I received this book for free from in exchange for an honest review. This does not affect my opinion of the book or the content of my review.
on 2009 and has 480 pages.
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Second in the Brennan & Esposito creepy horror-suspense series set in Colchester, England and revolving (not very well) around a profiler for the Colchester police.
This copy was provided by the publisher.
I will never understand holding something back from the cops. Suzanne is traumatized. With good reason. So when the police are there trying to help her, why is she so reluctant to respond to DC Hepburn’s questions?
Carver is good at creating tension, and I was up all night reading this. I had to find out what was going on. But she has some dumb characters. When Suzanne and Zoe find the “present” in the fridge, why don’t they call the cops? Why do they stay?? I’m having a difficult time feeling sorry for Suzanne.
What is up with Marina? One, for a series that supposedly is named for her, she’s practically a no-show. Two, She loves Phil, but has to be away from him? She “just knows” he can’t help, even though she hasn’t told him. She’s a psychologist…and as we see almost at the end, she’s very good, so she should have some clues as to her own behavioral choices.
Oh, god, I’m just over halfway and I have my suspicions. Although the connection Phil makes is so far out in left field…I never would have imagined it.
Betrayals, greed, self-centered, and weak choices all around by the victims, the cops, the bad guys. It’s a regular round robin of destruction, although Carver does create some interesting characters. The stupid as mentioned above, the real-life types who want to do good, the typically evil, and a few who go beyond the clichéd.
I can’t believe Fenwick could possibly have risen to the position he held. Maybe his little head didn’t start dominating his thinking until this particular case, but he certainly hadn’t won any points during his tenure from anyone but Rose. She was certainly a piece of work. She’ll screw over as well as screw anyone to get what she wants. I see her as a sociopath who should never have been allowed on the force.
While the story is set in England, I didn’t get an English vibe off this. The closest Carver came was using the police ranks, discussing the architecture, and setting it in Colchester, otherwise, the word choices and sentence structure sounded very American.
The contrast between Marina’s work and Fiona’s was miles apart. While I wasn’t that impressed about the police work in this, Carver did a good job of presenting the psychological side of it.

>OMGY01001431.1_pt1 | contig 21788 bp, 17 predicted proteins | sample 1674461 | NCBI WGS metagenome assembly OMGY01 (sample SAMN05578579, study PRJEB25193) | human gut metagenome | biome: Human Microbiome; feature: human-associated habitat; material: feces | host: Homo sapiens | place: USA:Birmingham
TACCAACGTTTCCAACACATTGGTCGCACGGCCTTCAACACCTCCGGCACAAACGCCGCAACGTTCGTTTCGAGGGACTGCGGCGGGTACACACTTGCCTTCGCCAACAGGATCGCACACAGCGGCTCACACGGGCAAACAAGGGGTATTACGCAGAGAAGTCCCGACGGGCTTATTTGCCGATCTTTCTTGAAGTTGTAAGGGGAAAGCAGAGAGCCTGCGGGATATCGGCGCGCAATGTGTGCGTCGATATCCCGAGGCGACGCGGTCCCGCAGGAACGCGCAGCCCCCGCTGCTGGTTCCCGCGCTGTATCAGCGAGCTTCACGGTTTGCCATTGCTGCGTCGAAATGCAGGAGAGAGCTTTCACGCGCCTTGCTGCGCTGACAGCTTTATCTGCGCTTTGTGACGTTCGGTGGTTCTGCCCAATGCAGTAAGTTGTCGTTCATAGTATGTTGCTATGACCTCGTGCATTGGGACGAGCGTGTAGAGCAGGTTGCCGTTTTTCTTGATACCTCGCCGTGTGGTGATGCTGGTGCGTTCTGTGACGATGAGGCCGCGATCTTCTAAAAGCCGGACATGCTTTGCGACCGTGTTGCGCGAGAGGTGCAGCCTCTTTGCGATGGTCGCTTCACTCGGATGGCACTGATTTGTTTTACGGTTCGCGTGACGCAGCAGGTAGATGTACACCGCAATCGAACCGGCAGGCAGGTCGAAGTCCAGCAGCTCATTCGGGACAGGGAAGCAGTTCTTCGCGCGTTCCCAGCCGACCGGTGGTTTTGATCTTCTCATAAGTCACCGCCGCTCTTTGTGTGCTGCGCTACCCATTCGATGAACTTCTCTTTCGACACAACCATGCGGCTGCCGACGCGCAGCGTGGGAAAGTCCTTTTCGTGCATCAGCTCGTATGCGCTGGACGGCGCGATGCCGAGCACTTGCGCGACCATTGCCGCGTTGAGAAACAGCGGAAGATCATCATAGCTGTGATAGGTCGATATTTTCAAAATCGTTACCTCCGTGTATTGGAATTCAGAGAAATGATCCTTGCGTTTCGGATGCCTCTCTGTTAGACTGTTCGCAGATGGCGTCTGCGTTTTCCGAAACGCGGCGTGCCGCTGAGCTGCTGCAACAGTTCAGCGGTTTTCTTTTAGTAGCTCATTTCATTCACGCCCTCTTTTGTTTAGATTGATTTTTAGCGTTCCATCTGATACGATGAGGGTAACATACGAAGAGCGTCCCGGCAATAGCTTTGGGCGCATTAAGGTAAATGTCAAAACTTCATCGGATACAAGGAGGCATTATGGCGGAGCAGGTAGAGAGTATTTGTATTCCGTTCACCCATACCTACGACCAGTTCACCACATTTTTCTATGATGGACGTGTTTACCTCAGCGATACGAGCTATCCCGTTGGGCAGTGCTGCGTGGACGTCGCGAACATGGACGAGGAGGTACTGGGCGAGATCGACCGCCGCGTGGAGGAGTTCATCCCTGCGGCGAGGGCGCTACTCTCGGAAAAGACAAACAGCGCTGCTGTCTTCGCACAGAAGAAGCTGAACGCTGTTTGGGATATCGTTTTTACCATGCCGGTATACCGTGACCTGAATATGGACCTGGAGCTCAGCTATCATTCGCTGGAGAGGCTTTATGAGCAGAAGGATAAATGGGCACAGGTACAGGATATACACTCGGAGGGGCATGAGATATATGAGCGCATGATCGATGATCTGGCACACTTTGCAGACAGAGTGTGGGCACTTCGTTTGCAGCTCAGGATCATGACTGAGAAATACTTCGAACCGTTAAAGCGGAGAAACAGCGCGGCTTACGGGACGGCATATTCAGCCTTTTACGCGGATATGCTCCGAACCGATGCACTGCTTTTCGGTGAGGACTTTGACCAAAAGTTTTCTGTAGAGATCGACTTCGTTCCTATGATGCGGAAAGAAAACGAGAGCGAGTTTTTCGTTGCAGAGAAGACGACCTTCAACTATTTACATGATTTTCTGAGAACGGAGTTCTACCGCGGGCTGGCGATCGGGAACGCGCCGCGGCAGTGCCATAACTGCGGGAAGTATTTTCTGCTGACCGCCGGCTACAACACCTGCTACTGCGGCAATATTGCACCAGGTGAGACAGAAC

Horror-wise. Oh, yeah. It was definitely terrifying.
It’s a horrendous murder. Detective Sergeant Mickey Philips is new over from the drugs squad and Detective Inspector Phil Brennan are on the scene with a horrific murder. Julie Miller.
Then Suzanne Perry’s space is invaded but she has a history of not being believed. One that prevents her from seeking the help she needs. Now she gets to spend time with Julie. Seems she’s not so dead after all.
Meanwhile, the cops are struggling to make connections, but the cop in charge is too distracted by issues that will only lead to destruction.
Suzanne Perry is a normal woman, a speech therapist not long out of the uni at Essex, working at General Hospital. Mark Turner is her old boyfriend and may still have a key. Professor Anthony Howe was a teacher she reported for harassment. Zoe Herriot is a friend who is also a speech therapist and is bulimic; Adrian Murphy is the boyfriend who accepts her. Jill Miller was an occupational therapist who graduated from Essex University. Her parents are Brenda and Colin Miller. Adele Harrison was reported missing by her mother Paula.
Detective Inspector Phil Brennan grew up in foster homes until he was taken in by Don and Eileen Brennan and then adopted. Marina Esposito is a profiler and Phil’s partner and the mother of his daughter, Josephina. Marina is terrified of being a parent. She loves Phil but she’s blocked him out. Now she’s left him. It’s the guilt that’s driving her mad.
Detective Sergeant Mickey Philips is a new transfer from the drugs squad. Making a clean start from the corruption in his former squad. Detective Constable Anni Hepburn is angry about being passed over for promotion. Detective Chief Inspector Ben Fenwick, a.k.a., the Cliché King, is insincere and two-faced, in way over his depth. DS Rose Martin was in charge of the original missing person’s case and has a relationship with “Ben” even though she’s married to Tim, a solicitor. She tends to get all Dirty Harry at the least provocation. The Birdies are DC Adrian Wren and DS Jane Gosling. DS John Farrell is supposed to be investigating Harrison’s disappearance. He’s the kind of cop who needs to retire. DC Peckhold is more commonly called Milhouse for his resemblance to the Simpsons character.
Chief Superintendent Brian Denton doesn’t like Fenwick either. Joe Wade is the senior officer for the armed response unit. Nick Lines is the pathologist. Cheryl Bland is the Family Liaison Officer. Fiona Welch is the profiler they bring in since Marina is on maternity leave. She teaches at Essex University and works at the hospital. I don’t like her! She’s so judgmental and jumps to conclusions. Good thing I don’t do that…
The Creeper has been searching for his love and he believes he’s found her. He’s loved the planning, but he loves the closeness even more. Dave Terry and Adrian Macintyre are freelance photographers. I agree, they’re both obnoxious twats.
The Cover and Title
The cover feels like an Italian Renaissance painting with the nude shoulders of a woman on her stomach who appears to be trying to rise up from a stone slab in a darkened room.
The title focuses on The Creeper, what any sane person would fear in the dark.